Shows E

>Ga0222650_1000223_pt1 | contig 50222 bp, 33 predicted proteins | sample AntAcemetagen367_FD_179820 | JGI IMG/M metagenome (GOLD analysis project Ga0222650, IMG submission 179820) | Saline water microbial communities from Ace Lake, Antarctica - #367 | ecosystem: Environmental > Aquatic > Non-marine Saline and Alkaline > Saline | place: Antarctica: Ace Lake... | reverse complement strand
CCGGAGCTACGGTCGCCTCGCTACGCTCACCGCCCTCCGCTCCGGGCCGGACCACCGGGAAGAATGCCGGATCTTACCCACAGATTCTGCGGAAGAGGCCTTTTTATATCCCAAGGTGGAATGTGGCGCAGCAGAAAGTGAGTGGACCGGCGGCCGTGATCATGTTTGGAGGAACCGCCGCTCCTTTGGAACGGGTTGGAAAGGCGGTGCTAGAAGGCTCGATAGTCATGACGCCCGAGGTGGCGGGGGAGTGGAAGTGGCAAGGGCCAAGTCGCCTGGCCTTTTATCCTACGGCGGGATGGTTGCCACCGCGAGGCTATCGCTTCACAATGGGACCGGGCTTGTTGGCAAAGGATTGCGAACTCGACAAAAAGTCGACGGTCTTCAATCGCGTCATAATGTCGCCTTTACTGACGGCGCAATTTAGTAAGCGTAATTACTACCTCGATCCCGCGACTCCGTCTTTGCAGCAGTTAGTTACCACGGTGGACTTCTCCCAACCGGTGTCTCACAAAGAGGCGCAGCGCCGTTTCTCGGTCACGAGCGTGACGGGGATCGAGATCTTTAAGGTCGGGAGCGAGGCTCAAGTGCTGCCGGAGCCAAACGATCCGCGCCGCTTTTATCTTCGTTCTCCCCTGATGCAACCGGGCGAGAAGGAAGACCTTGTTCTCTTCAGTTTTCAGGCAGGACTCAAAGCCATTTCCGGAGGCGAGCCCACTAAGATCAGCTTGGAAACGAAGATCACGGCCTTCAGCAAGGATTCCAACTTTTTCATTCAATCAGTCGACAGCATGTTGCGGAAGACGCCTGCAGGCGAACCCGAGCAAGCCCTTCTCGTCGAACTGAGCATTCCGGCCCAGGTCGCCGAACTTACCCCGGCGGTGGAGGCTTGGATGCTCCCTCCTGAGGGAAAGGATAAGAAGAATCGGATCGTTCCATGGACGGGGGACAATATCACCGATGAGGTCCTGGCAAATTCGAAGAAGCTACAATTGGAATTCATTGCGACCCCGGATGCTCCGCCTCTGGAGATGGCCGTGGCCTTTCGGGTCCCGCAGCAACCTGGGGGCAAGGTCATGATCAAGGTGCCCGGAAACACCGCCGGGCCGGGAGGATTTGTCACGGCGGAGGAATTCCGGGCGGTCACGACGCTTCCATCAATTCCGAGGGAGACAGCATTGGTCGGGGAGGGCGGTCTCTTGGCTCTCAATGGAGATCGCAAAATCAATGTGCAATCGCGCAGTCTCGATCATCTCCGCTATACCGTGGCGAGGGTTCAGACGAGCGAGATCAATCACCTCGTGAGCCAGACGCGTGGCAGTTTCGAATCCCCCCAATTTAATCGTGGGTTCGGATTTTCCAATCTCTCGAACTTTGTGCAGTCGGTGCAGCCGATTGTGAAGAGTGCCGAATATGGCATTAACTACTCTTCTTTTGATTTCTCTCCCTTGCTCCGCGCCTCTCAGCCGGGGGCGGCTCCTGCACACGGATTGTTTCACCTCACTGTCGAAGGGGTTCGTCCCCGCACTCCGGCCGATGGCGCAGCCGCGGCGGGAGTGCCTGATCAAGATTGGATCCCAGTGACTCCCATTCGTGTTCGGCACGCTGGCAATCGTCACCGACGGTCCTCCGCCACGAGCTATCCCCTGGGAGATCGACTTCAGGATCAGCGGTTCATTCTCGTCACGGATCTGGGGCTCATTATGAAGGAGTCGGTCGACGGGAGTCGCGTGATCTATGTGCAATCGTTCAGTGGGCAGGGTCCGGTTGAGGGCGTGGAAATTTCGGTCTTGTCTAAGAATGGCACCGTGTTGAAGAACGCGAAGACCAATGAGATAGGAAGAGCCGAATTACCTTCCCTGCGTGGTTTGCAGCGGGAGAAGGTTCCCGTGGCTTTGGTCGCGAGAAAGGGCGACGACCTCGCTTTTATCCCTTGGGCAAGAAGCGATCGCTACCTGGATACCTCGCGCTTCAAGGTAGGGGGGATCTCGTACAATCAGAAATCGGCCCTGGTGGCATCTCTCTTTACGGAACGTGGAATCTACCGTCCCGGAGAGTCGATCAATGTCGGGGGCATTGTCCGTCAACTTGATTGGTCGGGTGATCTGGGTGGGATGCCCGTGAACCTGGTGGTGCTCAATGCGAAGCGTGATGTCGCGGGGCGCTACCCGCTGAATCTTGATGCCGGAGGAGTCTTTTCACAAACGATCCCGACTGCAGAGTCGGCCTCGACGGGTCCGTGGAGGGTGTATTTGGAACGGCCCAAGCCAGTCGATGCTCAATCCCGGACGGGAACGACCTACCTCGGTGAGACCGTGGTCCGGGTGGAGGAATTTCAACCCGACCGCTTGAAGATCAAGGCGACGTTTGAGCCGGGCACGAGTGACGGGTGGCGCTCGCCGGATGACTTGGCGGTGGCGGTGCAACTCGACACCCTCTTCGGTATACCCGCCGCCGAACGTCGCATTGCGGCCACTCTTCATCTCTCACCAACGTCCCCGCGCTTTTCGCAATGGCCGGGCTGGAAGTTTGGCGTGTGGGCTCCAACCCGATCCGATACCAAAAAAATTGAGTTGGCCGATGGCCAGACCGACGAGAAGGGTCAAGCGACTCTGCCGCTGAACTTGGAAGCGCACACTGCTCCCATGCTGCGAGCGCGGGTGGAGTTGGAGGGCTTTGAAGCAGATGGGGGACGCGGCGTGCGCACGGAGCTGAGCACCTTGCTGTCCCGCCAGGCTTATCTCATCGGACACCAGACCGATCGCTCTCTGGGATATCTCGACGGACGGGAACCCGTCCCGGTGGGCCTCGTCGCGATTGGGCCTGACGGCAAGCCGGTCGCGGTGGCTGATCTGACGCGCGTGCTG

to come down and see the fraudulent life Jack is leading in the country. If Algy does that, Jack will expose him to Cecily. Nevertheless, Jack is going to change from his mourning clothes, and when he returns he will arrange for Algy to leave on the next train. Algy left alone, he sings a reprise of "A Wicked Man," getting ready to not go anywhere and have a good bit of fun. Act II The act opens at the country manor with the two servants (Effie and Lane) in an embrace. They talk about Algy/Ernest's infatuation with Cecily, but as Effie snuggles up to Lane, she wagers that the two probably haven't gotten 'round to holding hands. In the song "You Can't Make Love" they discuss this to be so because basically all the upper class rules, regulations, manners, morals, money, titles, names, etc. make it very difficult to make love. The servants have it so much easier. In the garden, Algy/Ernest enters and talks with Cecily who is writing in her diary. Cecily informs him that her uncle has informed her that Algy/Ernest has been called back to town. He tells her that he's not leaving just yet because he must first tell Cecily that she is the "visible personification of absolute perfection." She copies his remarks into her diary - something she loves to do. While singing "Lost" he continues to tell her how beautiful she - he's "lost in her spell." She very intently writes it down. They finally embrace, and he confesses that he is hopelessly in love with her and asks her to marry him. She says that she will of course marry him because actually they have been engaged for the last three months. You see, ever since Uncle Jack told her about his wicked younger brother she has been in love with him. She shows him a little ring on her finger she has promised to always wear as a sign of their love. She also has a box of letters from him. She both bought the ring and wrote the letters since she never met him. (She even broke off the engagement once and forgave him.) Upon hearing this, he is so overtaken with love that he kisses her. Most of all, she tells him that she loves the name Earnest. She admits that she could never love someone with a name like Algernon. Algy/ Ernest goes out on some important business - to be christened by Dr. Chausable and have his name changed. Effie announces to Cecily that Gwendolen has arrived to see her Uncle Jack. Jack is off at the rector's doing something (also arranging to be christened) so Cecily talks with Gwendolen. Right from the beginning, the two appear to be good friends. In the song "My Very First Impression," they learn about each other. They also learn that they are both engaged to whom they think is the same man - "Ernest." After a bit of tea and battle, they decide that they now hate each other and are not going to let "Ernest" go off with the other. Jack returns and goes to kiss Gwendolen who pushes him away asking if he is engaged to Cecily. She now learns that he really is Cecily's Uncle Jack. Algy comes in and Cecily points out that he is the real Ernest. Gwendolen exposes him as her cousin, Algernon. Both women find out that they have been deceived. Jack confesses that in truth he never had a wicked brother Ernest. The girls, angry about all that has happened, bond once again and go into the house. Jack is quite upset, but Algy is quite nonplused by it all and simply sits - eating the ladies' leftovers from tea ("The Muffin Song") Jack wants all of this to end and simply wishes that Algy would leave. Gwendolen and Cecily have gone to the morning room of the Manor House and are both upset. Jack and Algy both enter, and after some questioning, admit that they assumed alternate identities only in the hopes of meeting the ladies. The ladies are flattered, but neither cannot get passed the fact that neither man's Christian name is actually Ernest. Both men say that they are going to be christened that very afternoon and change their names for the ladies. The ladies are both so touched by all this that they pledge their "Eternal Devotion" (in song) to the men and the men in return. Immediately after this, Lady Bracknell enters and learns that her daughter is engaged to Jack. She forbids it. Upon hearing about Algy and Cecily's situation she is still concerned; however, upon learning that Cecily is worth quite a bit of money gives her consent to the marriage. Jack, on the other hand, says that the engagement is out of the question because she cannot marry without his consent till she comes of age, and he under the circumstances he is not going to give his consent. Under the terms of her grandfather's will, Cecily doesn't come of age until she is thirty-five. Jack will of course reconsider if Lady Bracknell does. As far as she is concerned, this is quite out of the question. They all sing a reprise of "A Handbag Is Not A Proper Mother." Cecily tells Jack that she can't spend all the time until she's thirty-five with a short-sighted old lady like Miss Prism watching over her. Lady Bracknell, upon hearing Miss Prism's name, is quite intrigued and wants